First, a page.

Only one of two visions for the future of platform work in Europe can win out: a strong presumption of employment, which is seemingly backed up by the French courts, with workers' rights for platform workers or the model of Macron - "Président des riches," as he is commonly referred to in France - where a so-called 'social dialogue' takes place with the platforms always holding the whip hand. Which Europe would you prefer?

Ben Wray, Gig Economy Project co-ordinator

Gig Economy news round-up

  • REAL TERMS PAY FELL 13% FOR UK RIDERS IN 2022: Figures from gig economy app Rodeo has revealed the significant fall in real terms pay for food delivery couriers in the UK in 2022. Income at Deliveroo, Uber Eats, Stuart and Just Eat fell 2.5% on average, but once inflation is factored in that figure rises to 13%. The biggest decrease was at Just Eat, where pay fell 6.1%, and Stuart Delivery, 2.1%,  but both platforms still paid more per order than Deliveroo and Uber Eats. Alex Marshall, President of the IWGB union, said the data showed gig workers have been "amongst the hardest hit by the cost-of-living crisis". Deliveroo claimed the data was "incorrect and misleading". Read more here.
  • ITALIAN COURT FINDS GLOVO RIDERS ARE "SUBORDINATE WORKERS": In another legal victory for employment status in the food delivery sector, a court in the Italian city of Turin found on Monday [17 January] that eight Glovo riders are "subordinate workers", and thus should be paid as salaried employees, taking account of unpaid waiting time and breaks by calculating the working day based on when you log-in to when you log-out. However, the judge rejected the riders claim that they were owed compensation because of the risk of injury or death to which they are exposed. The riders also lost on the question of algorithmic transparency. They had claimed that the algorithm discriminated against riders who organised in unions and took strike action. USB, the union which brought the case to the court, said afterwards that "despite the many sentences won, the delivery companies still persist in hiring workers with fake self-employed contracts" and said they would be launching a new assembly on 26 January to "continue the mobilisation". Glovo said they would appeal against the verdict. Read more here.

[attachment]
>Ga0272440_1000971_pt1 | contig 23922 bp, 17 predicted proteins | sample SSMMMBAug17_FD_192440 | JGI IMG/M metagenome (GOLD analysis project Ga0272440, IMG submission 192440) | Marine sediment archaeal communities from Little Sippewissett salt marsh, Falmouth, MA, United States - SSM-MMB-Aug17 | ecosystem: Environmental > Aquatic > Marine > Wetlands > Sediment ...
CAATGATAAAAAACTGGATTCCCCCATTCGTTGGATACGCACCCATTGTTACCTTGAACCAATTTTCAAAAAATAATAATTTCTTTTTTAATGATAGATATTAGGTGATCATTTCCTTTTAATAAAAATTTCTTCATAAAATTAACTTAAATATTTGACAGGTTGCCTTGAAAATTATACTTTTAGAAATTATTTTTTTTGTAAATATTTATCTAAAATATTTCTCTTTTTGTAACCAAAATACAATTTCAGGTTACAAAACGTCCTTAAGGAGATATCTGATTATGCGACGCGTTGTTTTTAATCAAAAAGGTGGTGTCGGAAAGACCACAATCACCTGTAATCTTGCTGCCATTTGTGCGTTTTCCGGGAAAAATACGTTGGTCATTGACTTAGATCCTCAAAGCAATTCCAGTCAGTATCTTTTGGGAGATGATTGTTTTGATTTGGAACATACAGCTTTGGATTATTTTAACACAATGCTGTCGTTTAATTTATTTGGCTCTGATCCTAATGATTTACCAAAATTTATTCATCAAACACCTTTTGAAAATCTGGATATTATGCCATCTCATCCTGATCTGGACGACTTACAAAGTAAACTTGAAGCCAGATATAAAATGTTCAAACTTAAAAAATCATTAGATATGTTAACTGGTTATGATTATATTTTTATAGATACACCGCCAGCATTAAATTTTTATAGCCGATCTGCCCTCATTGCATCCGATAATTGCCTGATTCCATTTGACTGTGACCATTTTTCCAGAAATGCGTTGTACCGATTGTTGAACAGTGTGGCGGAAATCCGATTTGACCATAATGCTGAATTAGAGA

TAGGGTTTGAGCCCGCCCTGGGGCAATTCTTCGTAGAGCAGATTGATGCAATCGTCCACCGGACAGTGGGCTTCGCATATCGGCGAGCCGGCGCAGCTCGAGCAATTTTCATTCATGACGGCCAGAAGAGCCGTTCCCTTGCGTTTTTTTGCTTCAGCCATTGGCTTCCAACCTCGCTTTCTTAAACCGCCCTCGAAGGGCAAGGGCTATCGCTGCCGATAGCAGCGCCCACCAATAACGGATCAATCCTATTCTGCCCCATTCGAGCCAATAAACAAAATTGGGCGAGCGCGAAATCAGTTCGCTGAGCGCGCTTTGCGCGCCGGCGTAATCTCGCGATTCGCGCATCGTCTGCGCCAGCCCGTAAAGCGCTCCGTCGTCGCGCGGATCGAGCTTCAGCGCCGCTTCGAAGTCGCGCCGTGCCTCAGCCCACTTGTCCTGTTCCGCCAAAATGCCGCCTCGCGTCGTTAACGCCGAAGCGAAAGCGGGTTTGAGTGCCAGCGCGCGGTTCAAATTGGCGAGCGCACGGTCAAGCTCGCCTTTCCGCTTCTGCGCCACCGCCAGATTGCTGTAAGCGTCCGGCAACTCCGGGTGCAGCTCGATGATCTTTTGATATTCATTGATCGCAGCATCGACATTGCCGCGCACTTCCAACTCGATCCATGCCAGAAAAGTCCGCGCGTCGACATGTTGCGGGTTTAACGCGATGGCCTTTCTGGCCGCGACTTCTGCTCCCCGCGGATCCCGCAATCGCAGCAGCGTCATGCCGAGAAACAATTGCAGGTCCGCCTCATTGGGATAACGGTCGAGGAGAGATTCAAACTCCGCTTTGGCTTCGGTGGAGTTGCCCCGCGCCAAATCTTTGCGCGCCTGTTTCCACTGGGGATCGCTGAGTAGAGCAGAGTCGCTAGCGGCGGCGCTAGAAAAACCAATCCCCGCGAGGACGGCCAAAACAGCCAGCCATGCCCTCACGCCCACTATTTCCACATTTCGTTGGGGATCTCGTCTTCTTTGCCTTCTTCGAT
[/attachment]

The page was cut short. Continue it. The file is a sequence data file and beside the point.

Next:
• JUST EAT SIGNS HOME DELIVERY DEAL WITH SAINSBURY'S: Europe's largest food delivery platform Just Eat has signed a deal to deliver groceries from 175 Sainsbury's supermarkets in the UK. Just Eat will deliver a choice of 3,000 items in less than 30 minutes. All of the major UK supermarkets now have deals with at least one of the food and grocery delivery platforms, and some - including Sainsbury's - have deals with many of them. Just Eat also has deals with Co-op and Waitrose. App-based grocery delivery boomed at the start of the pandemic but has slowed in recent months as the cost of living crisis has worsened. Sainsbury's said their online grocery sales fell 10% over the Christmas period, with Tesco's down 1%. All three UK-based grocery delivery start-up's - Weezy, Fancy and Dija - have now been bought out. Read more here.
  • BARCELONA TAXIS STRIKE AND PREPARE FOR ANOTHER DAY OF ACTION NEXT WEDNESDAY: Barcelona's taxi drivers once again brought central Barcelona to a stand-still on Tuesday [17 January] in protest at private hire platforms (VTCs) driving without a license and in opposition to FreeNow's request to make taxi prices more flexible. The strike by Elité Taxi and STAC took place through Gran Vía to the Catalan Parliament, where they were met by Catalan President Pere Aragonès. FreeNow, a private hire app owned by German car manufacturers BMW and Mercedes and used by many taxis in Barcelona, wants to charge 80 cents as a 'service charge' and between five cents and half a Euro for a 'high demand charge', proposals which have been rejected by the regulator IMET. As for VTCs, the final date for their legal circulation in Catalonia was supposed to be 31 December, yet Elité Taxi's leader Alberto 'Tito' Àlvarez says there are 1,173 which have been given a temporary one year license, a surprise which he calls an "outrage". On the day of the strike, the VTC platform Bolt said it would offer free journeys for passengers. An assembly of Elité Taxi workers voted to have another day of strike action on Wednesday [25 January,] which will coincide with strikes in health and education. Read more here